What is the main intention of the TV Book Club? To get people reading? Opinion ranges from like to love to loathe, it appears, with the most vocal in the latter camp. However, it has certainly galvanised some action amongst those who already avidly read. Within hours of episode 1, @twittbookclub appeared on twitter and by today (25/1) it has nearly 200 followers with the promise of a monthly selection covering more than one genre and a website coming soon. Taking inspiration from Sam Jordison’s “Not the Booker Prize” of last year in the Guardian, four general book bloggers have set up “Not the TV Book Group”. (The blog in the link actually had its own successful book group for some time.) So, those who have disappointed with the programme are doing it for themselves.
Was episode 2 any better than the first? Well, a little bit of “yes” and a bit of “no”. The first two shows have been pre-recorded so there was little change in the format. Amanda Ross conceded in an interview that they had got some things wrong with epi 1 during the week, citing the omission of focusing on the fact that the book selections are all good books. Thus epi 2 kicked off with a run through of the books. This felt more of a nod to the publishers than anything else. And I felt that the ultimate customer was overlooked here: the reader. The show will get its viewers and the publishers will get their sales if the programme is good. But it appears that patience is being stretched, although most people are hanging in there.
The format remained the same, but some felt it was better and with a better discussion on the selected novel. Closer inspection explains why. This week’s “celebrity guest”, Alan Davies had approx 6 mins and 20 secs devoted to him, down from Chris Evan’s 8.5 mins last week. Where the author revisited and comedy/quirky sections remained about the same, time spent on Bauer’s novel came in at nearly 8 mins, an increase of 1.5 mins over Waters in epi 1. With an author video of nearly 1 minute less, the discussion session gained the most at approx 5.5 mins, nearly 2 mins more than last week.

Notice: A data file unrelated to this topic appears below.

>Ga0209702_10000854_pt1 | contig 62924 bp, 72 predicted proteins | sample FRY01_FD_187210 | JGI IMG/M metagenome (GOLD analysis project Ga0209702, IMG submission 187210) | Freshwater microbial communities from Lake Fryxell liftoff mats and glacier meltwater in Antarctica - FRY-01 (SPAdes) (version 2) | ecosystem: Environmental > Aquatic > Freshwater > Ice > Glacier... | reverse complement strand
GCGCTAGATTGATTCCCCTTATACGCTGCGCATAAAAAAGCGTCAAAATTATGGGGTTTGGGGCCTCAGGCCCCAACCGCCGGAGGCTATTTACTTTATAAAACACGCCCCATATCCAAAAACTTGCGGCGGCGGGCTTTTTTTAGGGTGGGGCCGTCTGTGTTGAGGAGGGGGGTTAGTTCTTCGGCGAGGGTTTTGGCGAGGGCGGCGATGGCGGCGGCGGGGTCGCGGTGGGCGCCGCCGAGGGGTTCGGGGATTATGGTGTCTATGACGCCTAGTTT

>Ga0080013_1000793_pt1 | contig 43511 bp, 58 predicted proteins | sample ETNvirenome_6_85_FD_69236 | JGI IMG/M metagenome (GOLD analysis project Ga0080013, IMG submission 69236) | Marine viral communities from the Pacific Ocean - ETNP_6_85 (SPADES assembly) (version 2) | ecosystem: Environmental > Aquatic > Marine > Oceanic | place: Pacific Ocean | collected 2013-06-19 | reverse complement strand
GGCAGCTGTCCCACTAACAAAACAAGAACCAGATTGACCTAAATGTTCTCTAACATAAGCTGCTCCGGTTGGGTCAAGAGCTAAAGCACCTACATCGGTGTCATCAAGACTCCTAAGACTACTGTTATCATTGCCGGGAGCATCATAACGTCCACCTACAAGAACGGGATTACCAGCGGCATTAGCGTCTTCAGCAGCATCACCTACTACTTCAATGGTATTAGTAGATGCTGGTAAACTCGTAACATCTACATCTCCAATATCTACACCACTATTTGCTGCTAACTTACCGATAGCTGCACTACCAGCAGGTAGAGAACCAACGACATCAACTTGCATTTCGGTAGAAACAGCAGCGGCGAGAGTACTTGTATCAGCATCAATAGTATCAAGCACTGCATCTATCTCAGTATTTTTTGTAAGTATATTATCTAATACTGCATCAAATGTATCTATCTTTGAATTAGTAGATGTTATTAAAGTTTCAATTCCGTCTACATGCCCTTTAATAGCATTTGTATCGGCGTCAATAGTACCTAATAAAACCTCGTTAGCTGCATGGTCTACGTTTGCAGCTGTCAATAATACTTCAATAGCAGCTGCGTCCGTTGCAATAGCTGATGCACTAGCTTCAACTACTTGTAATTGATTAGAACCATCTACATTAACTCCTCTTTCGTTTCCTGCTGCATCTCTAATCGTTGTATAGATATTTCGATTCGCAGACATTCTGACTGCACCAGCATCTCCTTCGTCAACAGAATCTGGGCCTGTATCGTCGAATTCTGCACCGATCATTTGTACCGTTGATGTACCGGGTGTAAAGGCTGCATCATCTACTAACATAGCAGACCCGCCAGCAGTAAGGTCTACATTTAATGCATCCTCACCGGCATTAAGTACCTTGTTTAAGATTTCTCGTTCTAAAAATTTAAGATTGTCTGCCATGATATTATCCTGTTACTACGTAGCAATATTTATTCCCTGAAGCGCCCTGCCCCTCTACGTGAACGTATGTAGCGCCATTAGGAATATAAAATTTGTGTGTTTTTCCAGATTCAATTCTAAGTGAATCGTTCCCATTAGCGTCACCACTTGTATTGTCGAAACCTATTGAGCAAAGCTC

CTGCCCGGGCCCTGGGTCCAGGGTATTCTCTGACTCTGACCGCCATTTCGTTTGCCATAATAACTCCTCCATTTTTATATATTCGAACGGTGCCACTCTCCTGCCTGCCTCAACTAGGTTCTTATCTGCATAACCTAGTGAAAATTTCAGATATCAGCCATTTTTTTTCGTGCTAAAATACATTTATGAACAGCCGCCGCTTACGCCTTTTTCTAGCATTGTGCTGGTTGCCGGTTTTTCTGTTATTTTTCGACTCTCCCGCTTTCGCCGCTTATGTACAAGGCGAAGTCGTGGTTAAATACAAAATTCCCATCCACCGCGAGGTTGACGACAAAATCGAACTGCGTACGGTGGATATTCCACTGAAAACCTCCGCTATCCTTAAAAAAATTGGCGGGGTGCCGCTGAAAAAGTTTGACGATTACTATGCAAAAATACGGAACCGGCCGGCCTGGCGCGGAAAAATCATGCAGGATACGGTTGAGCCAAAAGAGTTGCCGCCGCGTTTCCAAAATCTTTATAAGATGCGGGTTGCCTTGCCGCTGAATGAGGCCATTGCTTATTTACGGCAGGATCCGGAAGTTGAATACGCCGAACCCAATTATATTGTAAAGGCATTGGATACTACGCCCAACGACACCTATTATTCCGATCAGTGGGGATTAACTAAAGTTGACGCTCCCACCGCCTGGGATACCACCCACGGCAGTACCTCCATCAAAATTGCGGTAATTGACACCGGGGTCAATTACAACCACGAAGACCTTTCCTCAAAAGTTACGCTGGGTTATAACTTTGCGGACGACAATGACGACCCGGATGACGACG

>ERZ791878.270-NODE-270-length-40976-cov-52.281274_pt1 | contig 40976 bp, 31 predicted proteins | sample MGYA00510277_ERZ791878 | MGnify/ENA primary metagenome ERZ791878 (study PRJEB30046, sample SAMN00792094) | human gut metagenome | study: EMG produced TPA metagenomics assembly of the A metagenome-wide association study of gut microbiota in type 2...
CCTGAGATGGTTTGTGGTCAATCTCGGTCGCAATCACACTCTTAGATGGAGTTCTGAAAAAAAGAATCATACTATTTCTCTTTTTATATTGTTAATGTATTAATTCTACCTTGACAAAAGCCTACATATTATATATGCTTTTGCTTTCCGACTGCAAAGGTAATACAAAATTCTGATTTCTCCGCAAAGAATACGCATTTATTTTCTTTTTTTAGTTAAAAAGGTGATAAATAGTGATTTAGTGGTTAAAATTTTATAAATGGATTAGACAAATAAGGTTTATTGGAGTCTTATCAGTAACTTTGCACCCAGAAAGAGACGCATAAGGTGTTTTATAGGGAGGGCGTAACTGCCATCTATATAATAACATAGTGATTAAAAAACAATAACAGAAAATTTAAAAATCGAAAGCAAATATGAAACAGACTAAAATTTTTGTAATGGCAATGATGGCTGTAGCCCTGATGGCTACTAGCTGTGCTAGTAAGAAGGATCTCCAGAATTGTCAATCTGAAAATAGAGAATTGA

The discussion was more lively and more balanced across the participants in epi 2, but it still feels that it should be longer. Various comments by Alan Davies, Nathaniel Parker and Laila Rouass could have been further explored. Unfortunately, Brand’s comments on the book, for those have not yet picked it up, may be a put-off. If only there had been time to point out that, on the surface, part of the theme of the book may appear distasteful, but it’s handled well and is never graphic. The distaste is felt and conjured up in the imagination of the reader. Blacklands handles a topic, a crime and its impact that is a major focus of parents today; and it is this impact on which the novel focuses.
Brand’s demeanour is not working for me, alas. She built her comedy career on being droll, but seems to have retained some it for the Book Club studio. In a real life book club she’d be the one causing inward groans amongst the others as soon as she arrived. From the look on her face – sometimes caught off guard by the camera – it looked like she really didn’t engage with this novel. I suspect she hated it.
And talking of the camera, it wasn’t only Brand who suffered from being in shot when someone else was talking. Two others were caught looking perplexed. Hilariously, this included Parker during the introductions.
Where Alan Davies proved to be the one most capable of an in depth discussion of meaning on a novel, Parker was not far behind.
And yes, this is a panel aimed at a broad audience, one that compares to “too many cooks spoil the broth”. From the horse’s mouth, Gok Wan is indeed the one to represent the people that feel they don’t read enough.
Thanks for your comments on episode 2 in the previous post.
My comments on episode 1 can be found here.